This year the Navy increased its research budget on this topic by more than 50 percent (to more than 3 million dollars, annually). ONR programs, including this one, are reviewed frequently by external peer panels, including the National Academy of Science. All work is unclassified and researchers are encouraged to publish their findings in open, peer-reviewed literature. Research projects from 1999 and 2000 can be found at

If, either as a result of the investigation into the Bahamas stranding or future research, it is determined that mid-range frequency, tactical Navy SONARs can produce traumas in beaked whales or any other marine life under identified conditions, the Navy will reassess its management and use of those SONARs in the course of peacetime training.



Navy Pinpoints environmental conditions during whale strandings

By Suzanne Yohannon

The Navy, in a detailed acoustic analysis, has found certain environmental conditions existed when Navy ships transiting through the Bahamas last March used active sonar systems at the same time over a dozen whales beached themselves on islands nearby. The use of Navy sonar systems under these environmental conditions may have affected whales in the area, the National Oceanic & Atmospheric Administration's National Marine Fisheries Service says in a Nov. 15 press release.

The findings could have implications for the Navy's use of active sonar, which it frequently employs in training operations worldwide.

The Navy and the fisheries service last week released information from a detailed Navy analysis of a computer model that confirmed the presence of a "surface duct" in the New Providence Channel at the time the whales stranded. Surface ducts affect how sound travels. The analysis examined the acoustic field that was created by several ships' sonar systems last March and included a thorough look at the environmental conditions that affect sound travel, according to the fisheries service. Five ships and one submarine using sonar were transiting through the channel at the time. The ships were using sonar at a power output of 235 decibels, at mid-range frequencies of 3,500 to 7,500 hertz.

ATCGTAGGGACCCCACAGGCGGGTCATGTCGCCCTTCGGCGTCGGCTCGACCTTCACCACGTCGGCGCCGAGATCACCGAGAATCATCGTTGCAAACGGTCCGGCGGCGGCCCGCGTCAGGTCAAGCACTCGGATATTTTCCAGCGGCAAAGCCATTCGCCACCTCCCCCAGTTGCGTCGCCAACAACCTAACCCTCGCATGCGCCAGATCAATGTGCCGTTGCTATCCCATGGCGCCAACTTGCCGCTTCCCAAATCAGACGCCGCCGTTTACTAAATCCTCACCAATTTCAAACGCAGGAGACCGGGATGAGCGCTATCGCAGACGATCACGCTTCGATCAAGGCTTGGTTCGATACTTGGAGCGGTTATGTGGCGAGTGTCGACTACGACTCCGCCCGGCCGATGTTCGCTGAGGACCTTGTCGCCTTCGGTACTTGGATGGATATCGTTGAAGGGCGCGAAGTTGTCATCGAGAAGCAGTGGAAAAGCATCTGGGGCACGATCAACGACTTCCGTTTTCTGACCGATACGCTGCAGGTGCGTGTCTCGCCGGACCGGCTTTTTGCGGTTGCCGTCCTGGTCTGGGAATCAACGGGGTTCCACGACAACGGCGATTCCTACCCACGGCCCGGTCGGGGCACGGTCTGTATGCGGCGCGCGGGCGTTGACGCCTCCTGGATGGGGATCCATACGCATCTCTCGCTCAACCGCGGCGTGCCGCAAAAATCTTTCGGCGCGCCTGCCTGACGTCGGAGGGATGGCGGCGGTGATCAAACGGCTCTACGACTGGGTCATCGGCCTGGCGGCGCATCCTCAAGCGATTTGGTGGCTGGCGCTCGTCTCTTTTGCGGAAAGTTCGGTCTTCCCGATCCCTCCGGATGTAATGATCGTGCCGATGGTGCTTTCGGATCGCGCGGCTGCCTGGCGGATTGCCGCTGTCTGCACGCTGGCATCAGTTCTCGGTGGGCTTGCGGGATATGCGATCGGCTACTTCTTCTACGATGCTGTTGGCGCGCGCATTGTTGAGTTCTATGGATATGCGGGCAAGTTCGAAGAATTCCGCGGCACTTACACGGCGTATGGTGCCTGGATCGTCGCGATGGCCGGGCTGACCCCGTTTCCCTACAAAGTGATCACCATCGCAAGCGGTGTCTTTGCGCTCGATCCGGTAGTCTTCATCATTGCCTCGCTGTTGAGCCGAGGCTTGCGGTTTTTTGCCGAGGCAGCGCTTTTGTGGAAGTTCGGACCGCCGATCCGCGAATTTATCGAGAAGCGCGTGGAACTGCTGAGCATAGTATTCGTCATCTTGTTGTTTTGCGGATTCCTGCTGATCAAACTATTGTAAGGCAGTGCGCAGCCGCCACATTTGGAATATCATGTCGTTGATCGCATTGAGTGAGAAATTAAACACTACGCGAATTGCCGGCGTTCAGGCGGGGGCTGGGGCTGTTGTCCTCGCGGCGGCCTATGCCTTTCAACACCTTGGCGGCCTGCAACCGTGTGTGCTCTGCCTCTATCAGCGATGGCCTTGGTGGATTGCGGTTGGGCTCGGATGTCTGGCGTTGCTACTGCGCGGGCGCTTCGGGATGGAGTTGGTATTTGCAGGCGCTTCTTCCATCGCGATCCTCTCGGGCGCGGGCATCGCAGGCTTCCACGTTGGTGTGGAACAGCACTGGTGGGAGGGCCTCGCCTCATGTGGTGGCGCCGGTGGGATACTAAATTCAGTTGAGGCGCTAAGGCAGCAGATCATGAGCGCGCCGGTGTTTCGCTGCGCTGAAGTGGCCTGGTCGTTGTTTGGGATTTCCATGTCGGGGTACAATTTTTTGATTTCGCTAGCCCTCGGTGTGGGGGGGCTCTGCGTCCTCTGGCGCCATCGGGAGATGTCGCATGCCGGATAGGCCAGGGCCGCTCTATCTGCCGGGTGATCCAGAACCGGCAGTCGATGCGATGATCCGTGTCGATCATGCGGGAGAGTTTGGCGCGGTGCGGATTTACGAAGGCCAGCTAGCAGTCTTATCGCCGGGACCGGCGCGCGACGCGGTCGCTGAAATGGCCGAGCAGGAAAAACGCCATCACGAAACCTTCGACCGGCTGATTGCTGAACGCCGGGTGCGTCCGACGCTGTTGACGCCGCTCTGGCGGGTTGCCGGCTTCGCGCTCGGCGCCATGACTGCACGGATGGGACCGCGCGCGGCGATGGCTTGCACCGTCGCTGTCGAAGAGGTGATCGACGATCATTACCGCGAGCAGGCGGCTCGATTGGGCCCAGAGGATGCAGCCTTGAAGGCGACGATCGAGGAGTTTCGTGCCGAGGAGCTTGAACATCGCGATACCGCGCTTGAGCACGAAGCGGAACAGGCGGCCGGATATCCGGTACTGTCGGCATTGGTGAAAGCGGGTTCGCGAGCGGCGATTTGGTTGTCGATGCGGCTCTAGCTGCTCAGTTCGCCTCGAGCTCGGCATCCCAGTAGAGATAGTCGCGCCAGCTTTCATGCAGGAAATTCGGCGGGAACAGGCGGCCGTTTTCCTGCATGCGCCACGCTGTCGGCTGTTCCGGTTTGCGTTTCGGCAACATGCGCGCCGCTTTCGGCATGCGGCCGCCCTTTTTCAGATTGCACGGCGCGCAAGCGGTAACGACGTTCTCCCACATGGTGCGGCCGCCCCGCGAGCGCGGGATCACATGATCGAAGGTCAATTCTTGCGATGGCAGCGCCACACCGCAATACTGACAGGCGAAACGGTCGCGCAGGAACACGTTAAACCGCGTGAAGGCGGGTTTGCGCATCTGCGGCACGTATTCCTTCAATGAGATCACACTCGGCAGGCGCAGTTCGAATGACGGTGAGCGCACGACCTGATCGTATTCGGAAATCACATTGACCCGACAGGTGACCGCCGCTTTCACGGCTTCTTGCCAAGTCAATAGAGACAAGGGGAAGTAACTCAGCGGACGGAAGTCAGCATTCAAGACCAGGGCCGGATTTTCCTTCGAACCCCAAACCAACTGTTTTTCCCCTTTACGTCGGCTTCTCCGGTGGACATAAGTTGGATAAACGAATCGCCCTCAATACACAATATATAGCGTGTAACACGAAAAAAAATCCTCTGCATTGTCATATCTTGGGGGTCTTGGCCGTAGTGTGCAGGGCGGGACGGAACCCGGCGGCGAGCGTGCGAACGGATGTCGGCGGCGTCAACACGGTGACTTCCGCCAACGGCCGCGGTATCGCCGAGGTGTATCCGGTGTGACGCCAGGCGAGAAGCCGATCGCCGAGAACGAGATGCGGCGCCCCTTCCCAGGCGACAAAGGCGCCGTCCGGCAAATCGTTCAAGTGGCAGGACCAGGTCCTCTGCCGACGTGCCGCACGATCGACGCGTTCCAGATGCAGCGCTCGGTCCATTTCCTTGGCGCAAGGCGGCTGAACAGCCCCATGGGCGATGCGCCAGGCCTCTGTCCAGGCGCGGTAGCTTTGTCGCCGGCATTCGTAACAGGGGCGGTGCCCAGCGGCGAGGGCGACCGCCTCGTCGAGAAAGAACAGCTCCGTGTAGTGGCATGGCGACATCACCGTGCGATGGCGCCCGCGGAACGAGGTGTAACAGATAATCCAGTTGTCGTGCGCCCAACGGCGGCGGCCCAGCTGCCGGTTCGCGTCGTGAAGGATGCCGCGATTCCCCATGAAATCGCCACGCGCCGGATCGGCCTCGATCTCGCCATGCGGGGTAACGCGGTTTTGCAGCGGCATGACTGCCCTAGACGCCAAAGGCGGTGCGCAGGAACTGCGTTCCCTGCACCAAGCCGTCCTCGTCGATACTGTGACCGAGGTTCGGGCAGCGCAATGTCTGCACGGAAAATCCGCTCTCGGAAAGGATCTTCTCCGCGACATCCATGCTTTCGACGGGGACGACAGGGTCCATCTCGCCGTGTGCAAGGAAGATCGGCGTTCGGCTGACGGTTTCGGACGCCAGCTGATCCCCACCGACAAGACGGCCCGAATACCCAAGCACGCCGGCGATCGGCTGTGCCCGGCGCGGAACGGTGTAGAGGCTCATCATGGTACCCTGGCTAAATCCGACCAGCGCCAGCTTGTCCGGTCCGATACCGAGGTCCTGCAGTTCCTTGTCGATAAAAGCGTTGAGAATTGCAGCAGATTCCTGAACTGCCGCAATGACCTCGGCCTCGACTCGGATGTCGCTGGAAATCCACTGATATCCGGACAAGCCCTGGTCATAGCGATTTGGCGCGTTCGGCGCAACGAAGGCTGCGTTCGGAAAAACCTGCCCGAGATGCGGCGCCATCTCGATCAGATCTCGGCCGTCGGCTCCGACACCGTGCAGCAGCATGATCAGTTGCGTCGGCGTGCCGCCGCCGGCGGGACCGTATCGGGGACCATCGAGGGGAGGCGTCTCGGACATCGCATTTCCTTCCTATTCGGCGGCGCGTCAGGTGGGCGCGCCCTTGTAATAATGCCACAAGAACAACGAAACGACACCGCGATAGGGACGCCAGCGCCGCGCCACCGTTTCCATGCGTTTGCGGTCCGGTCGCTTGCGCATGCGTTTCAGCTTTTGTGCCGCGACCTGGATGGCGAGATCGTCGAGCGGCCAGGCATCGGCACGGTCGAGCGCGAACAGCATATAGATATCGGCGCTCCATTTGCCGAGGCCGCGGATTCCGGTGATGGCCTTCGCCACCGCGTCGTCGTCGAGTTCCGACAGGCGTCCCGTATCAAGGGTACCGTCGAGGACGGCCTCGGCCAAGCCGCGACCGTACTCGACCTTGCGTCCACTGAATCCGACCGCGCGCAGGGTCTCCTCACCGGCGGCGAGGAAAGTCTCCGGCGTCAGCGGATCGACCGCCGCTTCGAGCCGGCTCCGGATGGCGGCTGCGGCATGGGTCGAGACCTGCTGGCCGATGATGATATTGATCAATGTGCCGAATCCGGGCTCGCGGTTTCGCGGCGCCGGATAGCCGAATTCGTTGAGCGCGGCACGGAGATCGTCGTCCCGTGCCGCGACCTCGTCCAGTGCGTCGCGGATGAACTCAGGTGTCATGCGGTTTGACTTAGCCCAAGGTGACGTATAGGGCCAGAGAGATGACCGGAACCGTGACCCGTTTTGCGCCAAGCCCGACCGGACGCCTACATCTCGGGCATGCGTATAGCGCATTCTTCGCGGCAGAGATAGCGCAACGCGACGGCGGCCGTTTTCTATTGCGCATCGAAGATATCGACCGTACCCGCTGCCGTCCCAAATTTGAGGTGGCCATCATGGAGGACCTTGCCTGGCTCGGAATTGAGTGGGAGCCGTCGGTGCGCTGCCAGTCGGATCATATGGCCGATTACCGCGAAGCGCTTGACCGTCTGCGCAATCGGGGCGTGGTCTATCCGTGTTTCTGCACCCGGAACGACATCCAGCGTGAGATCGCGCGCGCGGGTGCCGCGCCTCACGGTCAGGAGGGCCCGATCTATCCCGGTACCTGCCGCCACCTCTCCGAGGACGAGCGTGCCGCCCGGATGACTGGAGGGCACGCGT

A surface duct is a natural phenomenon that often occurs in the early spring. Within the duct, sound travels further at the surface than it would if a duct weren't present, according to the Navy and the fisheries service. Also, sound travels further at the surface than at lower depths, they say. The Navy presented the detailed analysis to the fisheries service Oct. 27, a Navy spokesman says.

"While this analysis does not answer all questions, it is possible that the Navy tactical sonars, particularly in the surface duct, caused effects to beaked whales that would otherwise not have occurred," the fisheries service says in the press release. The Navy doesn't go quite as far in its Nov. 15 press statement, saying that its detailed acoustic analysis of sonar operations "will provide additional data that may be useful in the assessment of any connection between the strandings and Navy operations."

Beaked whales were the predominant marine mammal that stranded on beaches in the Bahamas from March 15-17. A total of 16 marine mammals stranded, 10 of which were beaked whales - reclusive, deep diving whales of which little is known. Seven of the whales died, and post-mortem examinations of several of them indicated evidence of auditory trauma (Defense Environment Alert, June 20, p22). The fisheries service, however, says it "is still not possible to attribute the biological damage to a specific source of acoustic energy or pressure." But the service has ruled out volcanic eruptions, underwater landslides, other Navy tests or an explosion. It is continuing a detailed examination of the marine mammal specimens that it hopes to finalize in a report by next summer.

The next step for the Navy is to analyze whether the computer model can take into account other acoustic characteristics, such as the repetitive rate of sonar - which involves short pings at timed intervals - and the overlapping of several sonars in use at the same time, the Navy spokesman says.

The Navy in its press statement reiterates that it will reassess its use of sonars during peacetime training if the investigation or further research reveals that mid-range frequency, tactical Navy sonars can produce trauma in marine animals.